Deltic Timber Corporation (NYSE:DEL) is currently trading at a trailing P/E of 118x, which is higher than the industry average of 19.8x. Although some investors may jump to the conclusion that you should avoid the stock or sell if you own it, understanding the assumptions behind the P/E ratio might change your mind. Today, I will explain what the P/E ratio is as well as what you should look out for when using it. Check out our latest analysis for Deltic Timber
Demystifying the P/E ratio
P/E is a popular ratio used for relative valuation. It compares a stock’s price per share to the stock’s earnings per share. A more intuitive way of understanding the P/E ratio is to think of it as how much investors are paying for each dollar of the company’s earnings.
P/E Calculation for DEL
Price-Earnings Ratio = Price per share ÷ Earnings per share
DEL Price-Earnings Ratio = $91.5 ÷ $0.775 = 118x
The P/E ratio isn’t a metric you view in isolation and only becomes useful when you compare it against other similar companies. Our goal is to compare the stock’s P/E ratio to the average of companies that have similar attributes to DEL, such as company lifetime and products sold. A common peer group is companies that exist in the same industry, which is what I use. At 118x, DEL’s P/E is higher than its industry peers (19.8x). This implies that investors are overvaluing each dollar of DEL’s earnings. Therefore, according to this analysis, DEL is an over-priced stock.
Assumptions to be aware of
Before you jump to the conclusion that DEL should be banished from your portfolio, it is important to realise that our conclusion rests on two assertions. Firstly, our peer group contains companies that are similar to DEL. If this isn’t the case, the difference in P/E could be due to other factors. For example, if you compared lower risk firms with DEL, then investors would naturally value it at a lower price since it is a riskier investment. The second assumption that must hold true is that the stocks we are comparing DEL to are fairly valued by the market. If this does not hold true, DEL’s lower P/E ratio may be because firms in our peer group are overvalued by the market.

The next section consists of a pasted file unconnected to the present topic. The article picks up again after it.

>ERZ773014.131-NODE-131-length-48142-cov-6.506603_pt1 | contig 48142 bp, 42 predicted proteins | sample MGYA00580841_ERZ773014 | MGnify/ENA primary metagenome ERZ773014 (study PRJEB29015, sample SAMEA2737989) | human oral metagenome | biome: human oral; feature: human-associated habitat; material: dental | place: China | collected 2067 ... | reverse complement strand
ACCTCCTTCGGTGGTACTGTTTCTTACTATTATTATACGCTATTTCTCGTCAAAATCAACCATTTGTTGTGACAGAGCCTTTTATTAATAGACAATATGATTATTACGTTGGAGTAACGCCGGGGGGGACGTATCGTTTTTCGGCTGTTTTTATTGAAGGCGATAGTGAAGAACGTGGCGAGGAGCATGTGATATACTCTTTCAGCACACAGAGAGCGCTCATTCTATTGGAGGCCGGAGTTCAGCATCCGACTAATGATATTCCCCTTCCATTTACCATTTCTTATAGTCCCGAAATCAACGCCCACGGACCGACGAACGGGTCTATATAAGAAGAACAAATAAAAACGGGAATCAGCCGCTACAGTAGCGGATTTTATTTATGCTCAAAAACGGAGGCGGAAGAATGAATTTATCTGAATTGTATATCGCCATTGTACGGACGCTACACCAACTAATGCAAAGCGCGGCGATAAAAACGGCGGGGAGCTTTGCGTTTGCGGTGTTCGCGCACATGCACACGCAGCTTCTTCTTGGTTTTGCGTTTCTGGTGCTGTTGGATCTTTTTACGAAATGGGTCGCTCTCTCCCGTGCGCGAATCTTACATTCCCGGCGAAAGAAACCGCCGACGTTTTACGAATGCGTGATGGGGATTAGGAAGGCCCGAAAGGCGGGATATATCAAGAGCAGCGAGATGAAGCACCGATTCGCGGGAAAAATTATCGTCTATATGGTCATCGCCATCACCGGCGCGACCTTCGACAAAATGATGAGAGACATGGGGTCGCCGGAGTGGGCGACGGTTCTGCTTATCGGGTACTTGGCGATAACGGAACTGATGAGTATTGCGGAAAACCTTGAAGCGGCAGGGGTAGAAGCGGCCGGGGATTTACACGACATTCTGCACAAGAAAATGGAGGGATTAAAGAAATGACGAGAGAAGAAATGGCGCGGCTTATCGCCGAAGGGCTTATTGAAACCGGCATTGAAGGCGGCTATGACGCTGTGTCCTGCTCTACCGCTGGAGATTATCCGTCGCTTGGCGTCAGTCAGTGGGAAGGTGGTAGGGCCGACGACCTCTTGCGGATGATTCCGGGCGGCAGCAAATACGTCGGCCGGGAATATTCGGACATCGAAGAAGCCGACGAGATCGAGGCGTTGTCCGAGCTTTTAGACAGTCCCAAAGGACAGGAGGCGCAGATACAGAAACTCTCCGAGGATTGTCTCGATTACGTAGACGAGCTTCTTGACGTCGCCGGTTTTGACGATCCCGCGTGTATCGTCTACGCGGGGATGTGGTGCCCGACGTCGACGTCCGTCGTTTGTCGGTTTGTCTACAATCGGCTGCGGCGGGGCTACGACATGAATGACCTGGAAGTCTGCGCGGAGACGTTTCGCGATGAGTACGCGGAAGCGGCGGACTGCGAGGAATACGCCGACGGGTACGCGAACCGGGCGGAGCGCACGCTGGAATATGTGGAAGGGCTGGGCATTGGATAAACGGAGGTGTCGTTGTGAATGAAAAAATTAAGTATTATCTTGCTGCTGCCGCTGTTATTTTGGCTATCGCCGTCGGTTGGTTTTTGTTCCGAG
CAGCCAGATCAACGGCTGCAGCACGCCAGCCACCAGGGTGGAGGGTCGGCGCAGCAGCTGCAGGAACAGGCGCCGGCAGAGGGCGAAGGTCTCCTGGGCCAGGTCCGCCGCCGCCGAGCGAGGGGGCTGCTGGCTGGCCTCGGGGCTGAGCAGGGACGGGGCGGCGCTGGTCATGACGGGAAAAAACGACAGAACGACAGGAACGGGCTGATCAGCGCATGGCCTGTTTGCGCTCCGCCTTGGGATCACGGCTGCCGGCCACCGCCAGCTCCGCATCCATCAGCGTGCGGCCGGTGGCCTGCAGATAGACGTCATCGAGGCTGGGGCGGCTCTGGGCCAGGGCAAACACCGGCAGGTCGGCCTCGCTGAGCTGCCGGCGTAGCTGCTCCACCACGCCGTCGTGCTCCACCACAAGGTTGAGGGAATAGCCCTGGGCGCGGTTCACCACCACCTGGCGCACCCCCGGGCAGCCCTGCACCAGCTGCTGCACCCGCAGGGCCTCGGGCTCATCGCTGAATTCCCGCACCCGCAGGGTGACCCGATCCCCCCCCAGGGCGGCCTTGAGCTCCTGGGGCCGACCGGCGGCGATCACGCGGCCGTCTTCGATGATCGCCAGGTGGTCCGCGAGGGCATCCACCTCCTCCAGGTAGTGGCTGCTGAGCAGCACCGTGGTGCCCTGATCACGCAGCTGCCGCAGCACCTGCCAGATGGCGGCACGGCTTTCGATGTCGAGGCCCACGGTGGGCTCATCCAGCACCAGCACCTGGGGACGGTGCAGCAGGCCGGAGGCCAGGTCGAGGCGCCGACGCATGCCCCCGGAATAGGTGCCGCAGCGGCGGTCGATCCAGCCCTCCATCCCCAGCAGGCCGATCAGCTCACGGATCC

What this means for you:
Are you a shareholder? You may have already conducted fundamental analysis on the stock as a shareholder, so its current overvaluation could signal a potential selling opportunity to reduce your exposure to DEL. Now that you understand the ins and outs of the PE metric, you should know to bear in mind its limitations before you make an investment decision.
Are you a potential investor? If you are considering investing in DEL, basing your decision on the PE metric at one point in time is certainly not sufficient. I recommend you do additional analysis by looking at its intrinsic valuation and using other relative valuation ratios like PEG or EV/EBITDA.
PE is one aspect of your portfolio construction to consider when holding or entering into a stock. But it is certainly not the only factor. Take a look at our most recent infographic report on Deltic Timber for a more in-depth analysis of the stock to help you make a well-informed investment decision. Since we know a limitation of PE is it doesn’t properly account for growth, you can use our free platform to see my list of stocks with a high growth potential and see if their PE is still reasonable.
To help readers see pass the short term volatility of the financial market, we aim to bring you a long-term focused research analysis purely driven by fundamental data. Note that our analysis does not factor in the latest price sensitive company announcements.
The author is an independent contributor and at the time of publication had no position in the stocks mentioned.